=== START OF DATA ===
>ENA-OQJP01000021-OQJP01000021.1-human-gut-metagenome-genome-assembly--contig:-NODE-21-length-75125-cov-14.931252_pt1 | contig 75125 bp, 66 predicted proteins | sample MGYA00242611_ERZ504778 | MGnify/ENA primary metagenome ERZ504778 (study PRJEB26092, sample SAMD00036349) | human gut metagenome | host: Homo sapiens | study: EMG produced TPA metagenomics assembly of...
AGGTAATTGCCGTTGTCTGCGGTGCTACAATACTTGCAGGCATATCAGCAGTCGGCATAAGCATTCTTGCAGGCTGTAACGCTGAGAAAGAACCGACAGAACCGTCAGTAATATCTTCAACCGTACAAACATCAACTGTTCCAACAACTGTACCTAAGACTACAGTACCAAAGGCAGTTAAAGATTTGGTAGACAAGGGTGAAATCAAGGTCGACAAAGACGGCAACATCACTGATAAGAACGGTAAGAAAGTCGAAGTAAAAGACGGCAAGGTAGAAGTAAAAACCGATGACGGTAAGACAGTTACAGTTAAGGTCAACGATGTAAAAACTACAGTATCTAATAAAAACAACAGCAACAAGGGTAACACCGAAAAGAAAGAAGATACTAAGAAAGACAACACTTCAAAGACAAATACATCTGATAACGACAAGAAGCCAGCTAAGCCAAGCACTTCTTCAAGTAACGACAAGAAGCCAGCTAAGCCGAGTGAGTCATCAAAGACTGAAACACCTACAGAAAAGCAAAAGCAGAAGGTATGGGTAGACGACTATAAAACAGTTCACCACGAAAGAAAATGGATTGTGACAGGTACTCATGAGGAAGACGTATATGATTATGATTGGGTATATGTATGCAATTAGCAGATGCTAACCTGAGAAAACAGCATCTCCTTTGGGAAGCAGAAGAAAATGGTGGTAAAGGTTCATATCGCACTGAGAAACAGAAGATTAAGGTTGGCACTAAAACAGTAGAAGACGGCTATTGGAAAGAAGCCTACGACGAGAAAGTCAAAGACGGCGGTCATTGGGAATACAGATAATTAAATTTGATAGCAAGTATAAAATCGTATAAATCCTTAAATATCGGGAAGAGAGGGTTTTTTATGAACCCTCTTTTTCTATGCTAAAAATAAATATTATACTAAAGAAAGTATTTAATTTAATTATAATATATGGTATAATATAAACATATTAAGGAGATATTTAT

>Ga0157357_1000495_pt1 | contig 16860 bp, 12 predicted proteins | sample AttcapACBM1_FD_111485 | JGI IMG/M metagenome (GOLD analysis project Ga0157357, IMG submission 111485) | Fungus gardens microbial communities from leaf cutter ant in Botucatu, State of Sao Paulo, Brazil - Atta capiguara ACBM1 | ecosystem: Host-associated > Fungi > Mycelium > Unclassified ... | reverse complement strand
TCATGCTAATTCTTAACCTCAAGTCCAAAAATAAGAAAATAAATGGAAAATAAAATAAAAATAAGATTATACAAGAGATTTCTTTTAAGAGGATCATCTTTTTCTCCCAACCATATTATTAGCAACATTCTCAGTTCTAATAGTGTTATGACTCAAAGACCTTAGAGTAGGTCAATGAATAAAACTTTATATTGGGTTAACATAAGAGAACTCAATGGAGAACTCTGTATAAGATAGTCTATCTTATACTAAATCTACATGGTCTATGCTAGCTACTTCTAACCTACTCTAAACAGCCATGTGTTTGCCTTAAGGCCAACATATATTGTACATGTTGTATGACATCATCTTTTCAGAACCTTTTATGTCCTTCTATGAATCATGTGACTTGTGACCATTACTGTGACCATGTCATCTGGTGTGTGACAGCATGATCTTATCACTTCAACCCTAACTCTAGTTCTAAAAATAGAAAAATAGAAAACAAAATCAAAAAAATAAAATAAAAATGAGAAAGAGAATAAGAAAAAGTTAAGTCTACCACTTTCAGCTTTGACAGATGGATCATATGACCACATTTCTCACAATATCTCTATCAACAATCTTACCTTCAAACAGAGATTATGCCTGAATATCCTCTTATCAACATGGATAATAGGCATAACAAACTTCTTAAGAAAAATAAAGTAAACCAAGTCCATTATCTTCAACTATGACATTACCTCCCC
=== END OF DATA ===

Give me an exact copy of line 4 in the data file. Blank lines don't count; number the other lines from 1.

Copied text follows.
TCATGCTAATTCTTAACCTCAAGTCCAAAAATAAGAAAATAAATGGAAAATAAAATAAAAATAAGATTATACAAGAGATTTCTTTTAAGAGGATCATCTTTTTCTCCCAACCATATTATTAGCAACATTCTCAGTTCTAATAGTGTTATGACTCAAAGACCTTAGAGTAGGTCAATGAATAAAACTTTATATTGGGTTAACATAAGAGAACTCAATGGAGAACTCTGTATAAGATAGTCTATCTTATACTAAATCTACATGGTCTATGCTAGCTACTTCTAACCTACTCTAAACAGCCATGTGTTTGCCTTAAGGCCAACATATATTGTACATGTTGTATGACATCATCTTTTCAGAACCTTTTATGTCCTTCTATGAATCATGTGACTTGTGACCATTACTGTGACCATGTCATCTGGTGTGTGACAGCATGATCTTATCACTTCAACCCTAACTCTAGTTCTAAAAATAGAAAAATAGAAAACAAAATCAAAAAAATAAAATAAAAATGAGAAAGAGAATAAGAAAAAGTTAAGTCTACCACTTTCAGCTTTGACAGATGGATCATATGACCACATTTCTCACAATATCTCTATCAACAATCTTACCTTCAAACAGAGATTATGCCTGAATATCCTCTTATCAACATGGATAATAGGCATAACAAACTTCTTAAGAAAAATAAAGTAAACCAAGTCCATTATCTTCAACTATGACATTACCTCCCC